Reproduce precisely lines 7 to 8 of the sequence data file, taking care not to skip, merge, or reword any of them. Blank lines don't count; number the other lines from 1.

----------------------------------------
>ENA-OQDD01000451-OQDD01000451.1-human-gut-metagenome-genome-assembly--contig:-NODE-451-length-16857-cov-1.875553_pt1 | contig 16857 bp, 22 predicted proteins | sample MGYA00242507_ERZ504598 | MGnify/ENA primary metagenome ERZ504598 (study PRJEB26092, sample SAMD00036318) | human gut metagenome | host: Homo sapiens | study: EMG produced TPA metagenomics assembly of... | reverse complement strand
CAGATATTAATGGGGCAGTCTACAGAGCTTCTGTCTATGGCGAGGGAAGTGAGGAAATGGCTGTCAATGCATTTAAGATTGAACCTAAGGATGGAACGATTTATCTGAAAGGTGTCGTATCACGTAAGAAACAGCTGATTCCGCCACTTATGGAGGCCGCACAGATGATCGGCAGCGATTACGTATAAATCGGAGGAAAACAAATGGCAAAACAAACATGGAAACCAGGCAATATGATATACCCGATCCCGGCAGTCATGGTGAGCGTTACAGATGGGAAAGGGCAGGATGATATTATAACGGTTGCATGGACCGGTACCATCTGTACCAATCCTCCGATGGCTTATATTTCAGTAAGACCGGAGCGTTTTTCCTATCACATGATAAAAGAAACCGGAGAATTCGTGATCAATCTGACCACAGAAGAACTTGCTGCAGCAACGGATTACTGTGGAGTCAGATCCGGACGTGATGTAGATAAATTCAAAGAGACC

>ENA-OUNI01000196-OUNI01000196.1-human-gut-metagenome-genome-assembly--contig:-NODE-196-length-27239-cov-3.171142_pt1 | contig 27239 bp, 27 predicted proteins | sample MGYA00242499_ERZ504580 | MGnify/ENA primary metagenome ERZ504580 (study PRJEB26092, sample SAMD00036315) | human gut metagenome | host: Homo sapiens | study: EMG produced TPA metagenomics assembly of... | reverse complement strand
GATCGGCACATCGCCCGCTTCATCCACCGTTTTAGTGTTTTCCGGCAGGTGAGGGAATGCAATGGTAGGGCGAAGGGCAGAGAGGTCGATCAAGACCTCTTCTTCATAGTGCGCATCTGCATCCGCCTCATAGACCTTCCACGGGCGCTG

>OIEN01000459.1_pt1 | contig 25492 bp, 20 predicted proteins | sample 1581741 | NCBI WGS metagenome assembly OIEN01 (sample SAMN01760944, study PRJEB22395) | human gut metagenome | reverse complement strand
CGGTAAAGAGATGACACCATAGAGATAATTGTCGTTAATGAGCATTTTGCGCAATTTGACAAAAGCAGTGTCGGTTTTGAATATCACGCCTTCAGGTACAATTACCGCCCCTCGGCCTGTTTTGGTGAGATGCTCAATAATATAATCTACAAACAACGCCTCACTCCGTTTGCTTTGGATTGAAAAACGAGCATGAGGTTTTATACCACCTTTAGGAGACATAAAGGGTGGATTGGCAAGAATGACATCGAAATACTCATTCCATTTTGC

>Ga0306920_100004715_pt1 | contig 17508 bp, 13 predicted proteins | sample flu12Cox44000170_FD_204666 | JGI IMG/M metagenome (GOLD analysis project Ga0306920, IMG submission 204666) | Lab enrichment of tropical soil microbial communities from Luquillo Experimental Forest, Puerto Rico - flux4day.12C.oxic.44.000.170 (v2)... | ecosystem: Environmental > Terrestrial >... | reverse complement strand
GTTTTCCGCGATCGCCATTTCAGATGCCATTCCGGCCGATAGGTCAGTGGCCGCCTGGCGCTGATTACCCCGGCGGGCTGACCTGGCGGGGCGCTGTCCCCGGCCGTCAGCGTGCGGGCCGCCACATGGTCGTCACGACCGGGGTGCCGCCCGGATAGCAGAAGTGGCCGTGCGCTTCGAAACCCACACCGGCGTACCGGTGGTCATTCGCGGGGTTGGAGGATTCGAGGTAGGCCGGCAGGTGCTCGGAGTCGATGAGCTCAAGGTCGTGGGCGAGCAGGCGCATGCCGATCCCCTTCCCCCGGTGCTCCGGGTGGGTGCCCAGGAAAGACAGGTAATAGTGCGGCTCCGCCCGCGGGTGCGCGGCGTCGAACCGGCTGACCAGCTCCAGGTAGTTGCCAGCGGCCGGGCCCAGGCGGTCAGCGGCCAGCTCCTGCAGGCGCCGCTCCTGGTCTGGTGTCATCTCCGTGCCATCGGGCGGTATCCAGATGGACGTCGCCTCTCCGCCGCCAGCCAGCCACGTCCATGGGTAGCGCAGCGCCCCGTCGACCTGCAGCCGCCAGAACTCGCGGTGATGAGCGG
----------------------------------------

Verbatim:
>Ga0306920_100004715_pt1 | contig 17508 bp, 13 predicted proteins | sample flu12Cox44000170_FD_204666 | JGI IMG/M metagenome (GOLD analysis project Ga0306920, IMG submission 204666) | Lab enrichment of tropical soil microbial communities from Luquillo Experimental Forest, Puerto Rico - flux4day.12C.oxic.44.000.170 (v2)... | ecosystem: Environmental > Terrestrial >... | reverse complement strand
GTTTTCCGCGATCGCCATTTCAGATGCCATTCCGGCCGATAGGTCAGTGGCCGCCTGGCGCTGATTACCCCGGCGGGCTGACCTGGCGGGGCGCTGTCCCCGGCCGTCAGCGTGCGGGCCGCCACATGGTCGTCACGACCGGGGTGCCGCCCGGATAGCAGAAGTGGCCGTGCGCTTCGAAACCCACACCGGCGTACCGGTGGTCATTCGCGGGGTTGGAGGATTCGAGGTAGGCCGGCAGGTGCTCGGAGTCGATGAGCTCAAGGTCGTGGGCGAGCAGGCGCATGCCGATCCCCTTCCCCCGGTGCTCCGGGTGGGTGCCCAGGAAAGACAGGTAATAGTGCGGCTCCGCCCGCGGGTGCGCGGCGTCGAACCGGCTGACCAGCTCCAGGTAGTTGCCAGCGGCCGGGCCCAGGCGGTCAGCGGCCAGCTCCTGCAGGCGCCGCTCCTGGTCTGGTGTCATCTCCGTGCCATCGGGCGGTATCCAGATGGACGTCGCCTCTCCGCCGCCAGCCAGCCACGTCCATGGGTAGCGCAGCGCCCCGTCGACCTGCAGCCGCCAGAACTCGCGGTGATGAGCGG